It’s tempting to think that the replica football kit has been around forever. Truthfully it’s a bit more recent than you might think and a lot more recent in terms of the adult replica, which has only gained prominence in the last 30 years or so. Whilst its popularity has continued to grow over the last few decades, especially as trends in both football culture and fashion have changed, it has paved the way for the replica shirt to become a much-loved terrace staple.
Up until the late ‘60s, fashion was conservative and formal. Shirts, trousers and coats were worn nineteen to the dozen. Think Peaky Blinders and you’ve pretty much summed up fan attire of yesteryear, there certainly weren’t any football shirts to be seen on the terraces. Back then you couldn’t even get hold of a shirt unless you played for a team.
Originally kit manufactures were few and far between. Bukta was the main one until Umbro came along in the 1920s, and even when other manufactures set up shop, suppliers usually only sold in batches. Teams didn’t have any specific kit deals with manufacturers either, and suppliers would often change throughout the season.
It wasn’t until 1959 that first replica kit came about, courtesy of Umbro and aimed at children. Umbroset as it was known, came as a boxed kit, compromising of a shirt, shorts and socks. Attractive wording such as ‘dress like your heroes’ and featuring images of popular players of the day, such as Matt Busby and Denis Law were all used to appeal to children. It wasn’t until Admiral entered the sportswear market and started manufacturing kits that things began to take off.
In ’73 Admiral struck up a deal with renowned Leeds manager Don Revie to initially produce their away kit. Admiral took advantage of the newly introduced ‘Design Copyright Act’, which prevented other manufactures from reproducing it, ensuring an authentic and exclusive kit. The deal was worth £10,000 and kick-started a revolution. A year later they produced the England kit and by the late 1970s, 84 out of the 92 League teams had similar deals in place.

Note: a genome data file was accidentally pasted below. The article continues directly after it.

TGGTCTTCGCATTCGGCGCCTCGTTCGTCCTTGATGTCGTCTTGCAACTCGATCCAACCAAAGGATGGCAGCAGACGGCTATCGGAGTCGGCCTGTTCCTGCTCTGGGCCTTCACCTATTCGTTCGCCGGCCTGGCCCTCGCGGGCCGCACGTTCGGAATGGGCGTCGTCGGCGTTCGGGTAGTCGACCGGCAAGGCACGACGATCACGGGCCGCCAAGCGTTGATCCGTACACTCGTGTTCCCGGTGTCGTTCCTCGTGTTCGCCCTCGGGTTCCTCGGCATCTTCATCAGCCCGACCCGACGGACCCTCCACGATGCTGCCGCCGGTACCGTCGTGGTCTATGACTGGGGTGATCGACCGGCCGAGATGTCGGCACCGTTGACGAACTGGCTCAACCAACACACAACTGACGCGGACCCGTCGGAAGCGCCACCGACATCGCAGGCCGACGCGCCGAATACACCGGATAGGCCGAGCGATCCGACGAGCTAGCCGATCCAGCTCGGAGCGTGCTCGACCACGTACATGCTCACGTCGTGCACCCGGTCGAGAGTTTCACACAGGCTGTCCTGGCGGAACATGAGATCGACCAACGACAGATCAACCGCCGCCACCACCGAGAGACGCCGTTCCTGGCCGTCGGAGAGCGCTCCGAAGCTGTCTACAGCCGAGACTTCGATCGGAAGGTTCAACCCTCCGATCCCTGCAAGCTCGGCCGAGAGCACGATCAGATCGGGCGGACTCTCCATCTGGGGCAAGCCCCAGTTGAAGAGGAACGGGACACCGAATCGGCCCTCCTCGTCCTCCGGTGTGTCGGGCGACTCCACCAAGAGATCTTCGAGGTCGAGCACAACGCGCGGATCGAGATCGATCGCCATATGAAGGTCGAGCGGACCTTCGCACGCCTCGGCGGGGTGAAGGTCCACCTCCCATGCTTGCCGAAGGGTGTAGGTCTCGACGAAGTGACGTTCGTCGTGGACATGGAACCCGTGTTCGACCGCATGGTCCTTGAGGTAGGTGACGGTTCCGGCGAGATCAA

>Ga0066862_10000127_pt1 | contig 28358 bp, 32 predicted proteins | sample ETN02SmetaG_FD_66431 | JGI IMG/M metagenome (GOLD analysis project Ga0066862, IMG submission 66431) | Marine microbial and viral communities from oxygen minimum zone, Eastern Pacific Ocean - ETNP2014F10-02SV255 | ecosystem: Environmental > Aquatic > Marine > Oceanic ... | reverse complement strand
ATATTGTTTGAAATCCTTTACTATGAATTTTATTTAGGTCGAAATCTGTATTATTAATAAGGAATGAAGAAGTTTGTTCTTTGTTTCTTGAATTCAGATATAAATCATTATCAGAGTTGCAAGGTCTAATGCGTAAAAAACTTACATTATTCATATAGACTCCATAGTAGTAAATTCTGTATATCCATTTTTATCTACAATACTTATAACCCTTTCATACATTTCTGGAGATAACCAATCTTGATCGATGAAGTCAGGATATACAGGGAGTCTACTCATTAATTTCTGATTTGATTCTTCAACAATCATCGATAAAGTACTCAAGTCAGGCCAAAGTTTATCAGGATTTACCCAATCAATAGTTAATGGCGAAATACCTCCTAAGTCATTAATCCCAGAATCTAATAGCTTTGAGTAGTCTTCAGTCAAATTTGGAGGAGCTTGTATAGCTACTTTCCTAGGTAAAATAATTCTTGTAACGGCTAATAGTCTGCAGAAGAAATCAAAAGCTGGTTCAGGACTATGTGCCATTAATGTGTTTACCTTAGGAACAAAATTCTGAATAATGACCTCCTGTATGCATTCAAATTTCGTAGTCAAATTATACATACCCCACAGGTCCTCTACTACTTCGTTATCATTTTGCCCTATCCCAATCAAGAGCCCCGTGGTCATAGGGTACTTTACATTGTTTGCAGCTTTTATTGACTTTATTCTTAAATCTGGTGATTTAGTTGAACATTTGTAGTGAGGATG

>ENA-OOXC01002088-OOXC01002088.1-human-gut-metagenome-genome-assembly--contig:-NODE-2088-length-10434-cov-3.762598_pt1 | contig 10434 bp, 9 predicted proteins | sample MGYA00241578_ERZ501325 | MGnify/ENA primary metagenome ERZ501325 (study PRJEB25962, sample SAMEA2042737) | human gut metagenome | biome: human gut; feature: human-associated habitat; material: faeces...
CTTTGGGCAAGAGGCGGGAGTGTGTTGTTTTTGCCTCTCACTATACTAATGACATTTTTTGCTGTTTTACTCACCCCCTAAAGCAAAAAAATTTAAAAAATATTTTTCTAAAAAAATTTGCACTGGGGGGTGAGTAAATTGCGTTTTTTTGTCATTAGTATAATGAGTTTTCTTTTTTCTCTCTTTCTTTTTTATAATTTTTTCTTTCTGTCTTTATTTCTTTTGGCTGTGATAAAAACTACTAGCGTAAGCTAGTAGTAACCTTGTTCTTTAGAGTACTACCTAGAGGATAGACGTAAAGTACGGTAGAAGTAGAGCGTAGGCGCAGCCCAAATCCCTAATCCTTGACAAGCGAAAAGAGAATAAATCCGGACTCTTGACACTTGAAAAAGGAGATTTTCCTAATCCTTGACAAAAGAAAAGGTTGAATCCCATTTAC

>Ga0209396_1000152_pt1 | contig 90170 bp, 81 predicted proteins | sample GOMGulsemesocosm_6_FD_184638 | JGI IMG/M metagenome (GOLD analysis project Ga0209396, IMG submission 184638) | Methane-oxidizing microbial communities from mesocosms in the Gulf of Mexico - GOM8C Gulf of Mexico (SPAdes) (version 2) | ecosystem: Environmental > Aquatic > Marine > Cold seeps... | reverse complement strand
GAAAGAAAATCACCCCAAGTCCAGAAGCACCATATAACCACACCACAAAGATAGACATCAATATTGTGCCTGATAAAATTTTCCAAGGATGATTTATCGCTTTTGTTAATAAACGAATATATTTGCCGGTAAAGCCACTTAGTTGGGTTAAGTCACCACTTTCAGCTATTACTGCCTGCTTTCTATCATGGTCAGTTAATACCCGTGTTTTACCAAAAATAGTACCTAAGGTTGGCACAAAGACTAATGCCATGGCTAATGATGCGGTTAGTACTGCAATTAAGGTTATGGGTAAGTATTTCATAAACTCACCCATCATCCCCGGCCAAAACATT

Although clubs now had exclusive kit deals, replicas were still only being marketed at children, and as a full kit. Although a turning point came when in the 1977/78 season, Admiral released a new advertising campaign and for the first time showed replica shirts worn with jeans. This way of styling a shirt was much more casual than previously showcasing the full kit. Meanwhile, the adult replica still wasn’t fully available, the closest you could get was a shirt in a similar design and colour to your team but without the club badge.
In 74’ a photograph emerged showing two adults wearing Newcastle shirts at the F.A Cup final against Liverpool. It is thought to be one of the first photos showing adults wearing football shirts at a match. Although not an authentic replica as it is widely thought that the shirts are homemade. The shirt featured Newcastle’s iconic black and white stripes and placed in the middle of the shirt was the club crest.
Back then it was tradition to wear fancy dress to cup finals and the two blokes might just have been doing that. As an adult, unless you were playing football the only other time the kit was seen was on a child. It would still take more than another 10 years before they were worn regularly and authentically to the match.
Things started to change from the 1980s onwards. First up was the ’82 World Cup; when the England kit was mass-produced in adult sizes for the first time. It was stocked by the popular menswear shop, Burtons. Most high streets had a Burtons at the time, making them more accessible to purchase, but uptake was still slow.
As replicas had been advertised to children for so long, they were generally seen as something only the youngsters would wear, but fashion styles relaxed during the ‘80s and sports clothing was now an acceptable form of everyday wear. The potential stigma of adults wearing a replica had eased, and lots of adults who wore them as children wanted to continue with tradition, and the trend for adult replicas was gaining pace.